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Hysterectomy for cancer – Trudy’s Story

Hi, I have been off work for shoulder surgery work related. During that time I found out after my pap smear was abnormal that I needed a endometrial biopsy which confirmed uterine cancer. Less than a month after that I had a robotic total hysterectomy. Everything including my cervix was removed.

The resident told me I would be off work 4 to 6 weeks. My work disability is giving me off till 5/28/13. I had this procedure on May 1st ,2013. I am still on light duty til 6/6/2013 for my shoulder. I am a nurse who works 12.5 hours a day but not every day. I push a med cart with a computer. Wash, turn, lift patients getting them on carts and in and out of bed. I am working at the same hospital for close to 29 years. I have another surgery for a adenoma which will be scheduled for end of July/first week in August.

I am still pretty sore and have a difficult time with sitting upright in a chair and bending. I figured I would be off work for 8 weeks. My friend who had a vaginal hysterectomy was off for 8 weeks and my other friend 6 weeks; both sit down jobs. I don’t mind working, but thought 4 weeks is pushing it. Don’t want to overdo it to soon. I am glad to see that it takes longer then doctors say before one recovers from this type of surgery. I am not sure what to do if my doctor wants to send me back before I am ready. Even my insurance company says see how you feel at 4 weeks.

Work supposedly has light duty but last time when I hurt my shoulder it involved cleaning, refrigerators and medical rooms, and a lot of walking and things not really light duty. Thanks for reading my letter and if you could respond that would be great.

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in my own words book coverNow available on our online store and all other online book store’s. In My Own Words: Women’s Experience of Hysterectomy is full of many other real-life stories from women the world over.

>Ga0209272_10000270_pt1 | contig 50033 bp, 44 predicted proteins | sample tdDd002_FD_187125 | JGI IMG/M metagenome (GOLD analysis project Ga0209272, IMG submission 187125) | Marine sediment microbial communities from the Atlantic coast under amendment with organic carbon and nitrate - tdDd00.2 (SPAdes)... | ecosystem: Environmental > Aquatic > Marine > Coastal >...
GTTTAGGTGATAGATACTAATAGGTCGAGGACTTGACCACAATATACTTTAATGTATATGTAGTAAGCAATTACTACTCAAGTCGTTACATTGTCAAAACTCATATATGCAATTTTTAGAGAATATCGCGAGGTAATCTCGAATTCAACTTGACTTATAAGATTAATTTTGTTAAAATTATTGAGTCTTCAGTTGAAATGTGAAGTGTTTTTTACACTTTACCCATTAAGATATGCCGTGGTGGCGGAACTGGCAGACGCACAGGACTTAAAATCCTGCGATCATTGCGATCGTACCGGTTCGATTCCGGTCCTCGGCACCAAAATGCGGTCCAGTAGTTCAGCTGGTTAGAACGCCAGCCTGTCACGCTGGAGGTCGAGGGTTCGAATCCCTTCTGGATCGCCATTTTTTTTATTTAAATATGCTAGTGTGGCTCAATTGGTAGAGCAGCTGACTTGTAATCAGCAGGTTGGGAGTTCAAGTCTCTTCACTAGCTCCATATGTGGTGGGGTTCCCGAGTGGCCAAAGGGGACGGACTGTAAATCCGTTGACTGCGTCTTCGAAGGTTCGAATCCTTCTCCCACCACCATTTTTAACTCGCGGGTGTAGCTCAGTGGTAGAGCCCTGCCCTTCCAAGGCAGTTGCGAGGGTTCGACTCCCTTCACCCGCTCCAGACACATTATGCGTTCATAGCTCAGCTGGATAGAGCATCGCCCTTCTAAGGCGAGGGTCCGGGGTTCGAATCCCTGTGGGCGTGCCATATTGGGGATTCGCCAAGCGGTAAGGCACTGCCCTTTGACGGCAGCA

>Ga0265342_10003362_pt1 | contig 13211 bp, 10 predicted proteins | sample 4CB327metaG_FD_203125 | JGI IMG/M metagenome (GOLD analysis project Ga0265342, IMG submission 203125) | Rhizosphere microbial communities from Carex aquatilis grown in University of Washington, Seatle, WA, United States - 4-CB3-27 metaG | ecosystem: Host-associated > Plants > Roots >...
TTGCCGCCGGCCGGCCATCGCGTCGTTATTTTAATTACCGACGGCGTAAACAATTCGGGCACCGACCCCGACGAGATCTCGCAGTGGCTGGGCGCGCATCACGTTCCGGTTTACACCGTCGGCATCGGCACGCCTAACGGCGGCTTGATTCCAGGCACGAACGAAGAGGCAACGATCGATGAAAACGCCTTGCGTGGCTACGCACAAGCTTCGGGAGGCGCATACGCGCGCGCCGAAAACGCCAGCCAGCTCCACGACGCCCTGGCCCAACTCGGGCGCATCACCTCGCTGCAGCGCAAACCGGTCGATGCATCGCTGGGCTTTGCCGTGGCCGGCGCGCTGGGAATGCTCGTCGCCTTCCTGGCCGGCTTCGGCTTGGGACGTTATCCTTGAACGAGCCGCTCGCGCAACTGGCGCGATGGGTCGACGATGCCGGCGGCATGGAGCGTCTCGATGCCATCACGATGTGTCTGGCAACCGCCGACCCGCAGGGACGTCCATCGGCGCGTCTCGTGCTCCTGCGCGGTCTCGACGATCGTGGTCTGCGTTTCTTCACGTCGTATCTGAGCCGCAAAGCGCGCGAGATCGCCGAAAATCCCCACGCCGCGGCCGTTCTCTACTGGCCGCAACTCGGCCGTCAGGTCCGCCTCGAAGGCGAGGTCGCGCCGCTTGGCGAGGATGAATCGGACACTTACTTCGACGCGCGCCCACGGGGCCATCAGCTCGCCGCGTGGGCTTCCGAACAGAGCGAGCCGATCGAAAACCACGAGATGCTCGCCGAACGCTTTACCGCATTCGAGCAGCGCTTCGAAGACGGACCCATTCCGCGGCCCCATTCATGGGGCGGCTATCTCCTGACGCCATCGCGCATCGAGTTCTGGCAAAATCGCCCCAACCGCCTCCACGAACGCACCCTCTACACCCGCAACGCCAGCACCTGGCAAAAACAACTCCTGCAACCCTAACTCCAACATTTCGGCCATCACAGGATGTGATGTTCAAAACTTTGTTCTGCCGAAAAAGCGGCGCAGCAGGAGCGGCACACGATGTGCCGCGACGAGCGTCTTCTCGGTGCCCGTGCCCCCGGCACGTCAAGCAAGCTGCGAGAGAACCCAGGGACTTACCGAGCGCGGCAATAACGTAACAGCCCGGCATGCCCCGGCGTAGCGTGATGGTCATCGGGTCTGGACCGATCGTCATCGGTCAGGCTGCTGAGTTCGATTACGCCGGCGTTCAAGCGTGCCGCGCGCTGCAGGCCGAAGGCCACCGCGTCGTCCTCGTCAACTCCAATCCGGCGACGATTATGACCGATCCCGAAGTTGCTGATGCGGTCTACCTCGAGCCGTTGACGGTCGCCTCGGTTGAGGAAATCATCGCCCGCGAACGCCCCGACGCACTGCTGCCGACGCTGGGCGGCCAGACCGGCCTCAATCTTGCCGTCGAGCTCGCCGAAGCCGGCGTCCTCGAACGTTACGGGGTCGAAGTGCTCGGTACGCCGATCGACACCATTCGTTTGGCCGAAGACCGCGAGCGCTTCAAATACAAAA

Other people’s stories help women feel less isolated. They show that they aren’t going mad, missing the point or stupid.

Linda Parkinson-Hardman

Transformational counsellor, coach and women's health advocate. Professionally I'm an information scientist who specialises in change management, culture change and adoption of digital technologies in large enterprises and organisations. I am a writer and author of nine books to date, and I've edited a further seven; phew what a lot for a Thursday afternoon :-)

This Post Has 2 Comments
  1. Hi Trudy

    I am shocked that you should be expected to return to work so soon after major surgery for cancer. I had the same operation as you did, a TAH-BSO, also for uterine cancer. I was 65 at the time (November 2011) and I was a nurse too. My operation went very well, but it took me many months to recover. A friend of mine took a full year to recover. AFter hysterectomy you are not supposed to even lift anything for at least three months, so I don’t know how you could be expected to go back to a “heavy” job like nursing after just four weeks. It takes a long time for your body to heal inside as well as outside. And as Saranne says, you have also had to adjust to the cancer diagnosis and I know how hard that it. Please take care of yourself and I wish you well. xx

  2. Hello Trudy

    I had my hysterectomy 27th Nov for the same cancer. No way would I have been able to return to a job like yours at 4 weeks! I went back at 6 weeks for one afternoon a week (sitting down office work).

    I am wondering if you are outside the UK? When I went for my pre-op the nurse told me that in the UK 3 months leave is automatically given to nurses after this operation.

    You have had major surgery and need sufficient rest and time for your body to heal before you can return to work. You have also had the shock of a cancer diagnosis to absorb. Easier said than done I know, but try not to be pushed into anything you are not 100% ready for. Let us know how you get on if you wish. xx

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